my sister, the golden child, and i were never sibling rivals. there could be no competition because she had won every possible prize already. she was petite from the moment she was born, blond, green eyed, with a fine pale nose lightly dusted with freckles. she had my mom's love, such as it was, and loyalty, and she possessed a tongue sharp as a razor blade. she wasn't afraid to cut deep and watch her victim's spirit bleed. our relationship was a mixture of hatred, jealousy, envy, idolatry, and cruelty. a cauldron whose toxic contents bubbled and hissed perpetually, could be concealed beneath a lid for stretches of time but never lost their corrosive power.
in the beginning, at least, she didn't hate me. i was invaluable to her as a source of power, the ever flowing source of material for the satires she enacted before an audience that hung on her words, salivating for the blood that she drew with each slicing flick of her tongue.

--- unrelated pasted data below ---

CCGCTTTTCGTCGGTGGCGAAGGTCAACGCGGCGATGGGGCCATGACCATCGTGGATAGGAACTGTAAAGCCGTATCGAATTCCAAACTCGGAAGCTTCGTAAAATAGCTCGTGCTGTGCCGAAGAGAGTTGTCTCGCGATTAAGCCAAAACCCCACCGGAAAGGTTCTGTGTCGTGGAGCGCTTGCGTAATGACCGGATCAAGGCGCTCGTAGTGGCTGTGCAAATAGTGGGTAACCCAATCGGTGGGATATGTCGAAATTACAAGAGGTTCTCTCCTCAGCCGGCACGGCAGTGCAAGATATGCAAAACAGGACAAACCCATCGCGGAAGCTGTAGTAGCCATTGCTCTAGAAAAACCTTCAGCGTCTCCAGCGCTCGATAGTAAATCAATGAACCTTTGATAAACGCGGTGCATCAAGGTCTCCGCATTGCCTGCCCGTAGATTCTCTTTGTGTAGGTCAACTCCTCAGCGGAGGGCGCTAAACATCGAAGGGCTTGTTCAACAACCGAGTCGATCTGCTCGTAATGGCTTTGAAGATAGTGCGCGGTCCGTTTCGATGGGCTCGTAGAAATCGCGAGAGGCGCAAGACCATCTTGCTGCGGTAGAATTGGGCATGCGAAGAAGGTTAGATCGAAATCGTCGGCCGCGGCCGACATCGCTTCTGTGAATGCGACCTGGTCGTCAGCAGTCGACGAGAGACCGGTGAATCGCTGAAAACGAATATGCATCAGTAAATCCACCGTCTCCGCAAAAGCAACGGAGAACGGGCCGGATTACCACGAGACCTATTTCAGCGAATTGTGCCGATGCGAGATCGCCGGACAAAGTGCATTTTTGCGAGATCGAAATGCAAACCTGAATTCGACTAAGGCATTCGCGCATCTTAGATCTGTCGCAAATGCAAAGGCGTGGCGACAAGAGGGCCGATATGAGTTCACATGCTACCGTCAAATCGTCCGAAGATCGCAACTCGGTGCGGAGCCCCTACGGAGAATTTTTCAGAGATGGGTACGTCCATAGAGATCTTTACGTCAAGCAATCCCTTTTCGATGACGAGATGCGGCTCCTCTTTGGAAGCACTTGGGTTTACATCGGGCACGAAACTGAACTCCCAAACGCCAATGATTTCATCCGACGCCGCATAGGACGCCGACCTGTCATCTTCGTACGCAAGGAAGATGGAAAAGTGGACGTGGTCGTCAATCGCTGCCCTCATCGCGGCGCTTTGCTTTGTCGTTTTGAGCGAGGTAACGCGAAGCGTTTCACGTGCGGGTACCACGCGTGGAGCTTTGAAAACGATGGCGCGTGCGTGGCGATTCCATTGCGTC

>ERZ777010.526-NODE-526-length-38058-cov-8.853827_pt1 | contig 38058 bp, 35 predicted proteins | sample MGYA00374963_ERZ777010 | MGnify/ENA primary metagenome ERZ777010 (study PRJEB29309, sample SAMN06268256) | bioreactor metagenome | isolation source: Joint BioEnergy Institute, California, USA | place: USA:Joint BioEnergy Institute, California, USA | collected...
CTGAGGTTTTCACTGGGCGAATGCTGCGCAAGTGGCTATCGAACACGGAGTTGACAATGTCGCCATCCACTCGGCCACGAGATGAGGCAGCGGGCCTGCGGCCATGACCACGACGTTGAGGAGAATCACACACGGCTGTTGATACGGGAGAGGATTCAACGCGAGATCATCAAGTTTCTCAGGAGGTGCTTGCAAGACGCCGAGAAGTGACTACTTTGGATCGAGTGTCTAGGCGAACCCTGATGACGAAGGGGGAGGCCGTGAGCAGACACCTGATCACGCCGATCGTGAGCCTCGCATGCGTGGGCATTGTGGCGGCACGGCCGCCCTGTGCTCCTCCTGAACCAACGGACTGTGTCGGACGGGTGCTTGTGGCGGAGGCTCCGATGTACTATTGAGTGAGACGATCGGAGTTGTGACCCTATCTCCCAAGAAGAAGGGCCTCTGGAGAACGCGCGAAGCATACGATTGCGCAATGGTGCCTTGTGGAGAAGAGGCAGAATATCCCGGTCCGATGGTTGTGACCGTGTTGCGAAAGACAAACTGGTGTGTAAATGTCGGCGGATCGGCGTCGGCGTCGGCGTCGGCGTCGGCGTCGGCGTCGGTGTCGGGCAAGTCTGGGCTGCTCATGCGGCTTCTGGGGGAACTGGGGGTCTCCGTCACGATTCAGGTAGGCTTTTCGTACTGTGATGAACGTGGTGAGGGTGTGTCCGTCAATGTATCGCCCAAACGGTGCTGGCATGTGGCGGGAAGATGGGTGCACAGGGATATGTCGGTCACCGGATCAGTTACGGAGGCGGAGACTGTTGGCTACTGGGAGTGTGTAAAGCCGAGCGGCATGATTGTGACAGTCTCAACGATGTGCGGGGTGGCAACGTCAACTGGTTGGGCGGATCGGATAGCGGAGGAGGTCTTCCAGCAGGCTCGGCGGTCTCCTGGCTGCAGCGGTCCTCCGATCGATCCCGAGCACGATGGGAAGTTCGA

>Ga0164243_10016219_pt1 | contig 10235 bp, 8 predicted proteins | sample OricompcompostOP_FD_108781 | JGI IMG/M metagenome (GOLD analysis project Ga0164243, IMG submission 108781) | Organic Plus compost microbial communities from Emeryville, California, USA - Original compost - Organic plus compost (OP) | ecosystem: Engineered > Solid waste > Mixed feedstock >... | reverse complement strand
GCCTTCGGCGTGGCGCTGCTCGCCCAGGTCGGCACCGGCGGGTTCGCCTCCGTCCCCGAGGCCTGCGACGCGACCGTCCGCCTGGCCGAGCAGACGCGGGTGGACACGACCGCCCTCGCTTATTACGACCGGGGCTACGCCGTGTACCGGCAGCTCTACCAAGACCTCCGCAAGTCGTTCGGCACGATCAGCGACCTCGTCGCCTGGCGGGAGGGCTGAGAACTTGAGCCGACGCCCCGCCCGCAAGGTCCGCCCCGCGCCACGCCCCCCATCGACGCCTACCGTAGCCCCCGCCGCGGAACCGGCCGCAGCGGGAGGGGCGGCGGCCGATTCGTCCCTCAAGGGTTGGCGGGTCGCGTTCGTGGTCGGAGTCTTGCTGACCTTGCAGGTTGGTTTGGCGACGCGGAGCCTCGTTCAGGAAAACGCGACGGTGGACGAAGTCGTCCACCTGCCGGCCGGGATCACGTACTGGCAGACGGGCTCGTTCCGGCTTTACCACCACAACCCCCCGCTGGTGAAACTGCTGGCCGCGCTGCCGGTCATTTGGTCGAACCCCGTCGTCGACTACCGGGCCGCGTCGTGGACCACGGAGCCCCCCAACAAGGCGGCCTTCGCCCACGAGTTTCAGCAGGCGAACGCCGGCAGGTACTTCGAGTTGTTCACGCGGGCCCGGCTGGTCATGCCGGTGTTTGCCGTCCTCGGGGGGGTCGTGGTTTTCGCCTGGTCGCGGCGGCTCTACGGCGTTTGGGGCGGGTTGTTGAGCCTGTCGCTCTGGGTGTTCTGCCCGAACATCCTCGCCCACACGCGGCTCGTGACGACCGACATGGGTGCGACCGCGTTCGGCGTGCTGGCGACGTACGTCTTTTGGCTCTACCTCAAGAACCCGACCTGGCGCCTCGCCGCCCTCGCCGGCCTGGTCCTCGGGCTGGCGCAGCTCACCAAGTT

i think the ferocity with which i hated her probably did scare her. i caught it sometimes, the traces of fear flickering behind her eyes. because i could not defend myself with words. sometimes i tried, erupting in some angry outburst that only gave her more fuel with which to do her work. "don't be so defensive," my mom would say. "if you didn't respond that way, she wouldn't tease you. it's your reaction she's looking for." to a certain extent, she was right. my reactions, when i did give them, added new dimensions for my sister to explore in her heckling. but my mom was also wrong, because the primary goal of teasing never had anything to do with me: it was about my mom's responses, her laughter and appreciation, as well as those of my siblings. it was about the way everyone would gather in a circle, like this was a sport, verbal bear-bating, and sometimes join in, in small ways. it was about the reputation she garnered, the fact that everyone could clearly see it was important to stay on her good side, because look what she would do to you if you crossed her. it was about the fact that her standards became the norms everyone in my family strove to live up to. it also was about the fact that my mom never reproached her or stopped the teasing, but always focussed on what the victim was doing wrong in the situation by standing up for him/herself or by caring when his/her dignity was stripped away, which was the same thing as backing her up. every "defensive" word or action of mine was quickly squashed. so my hatred was silent, most of the time, because it had to be. It festered like a sore everybody pretended not to see. But there was a latent violence lurking in me that the fear in my sister's eyes acknowledged was there.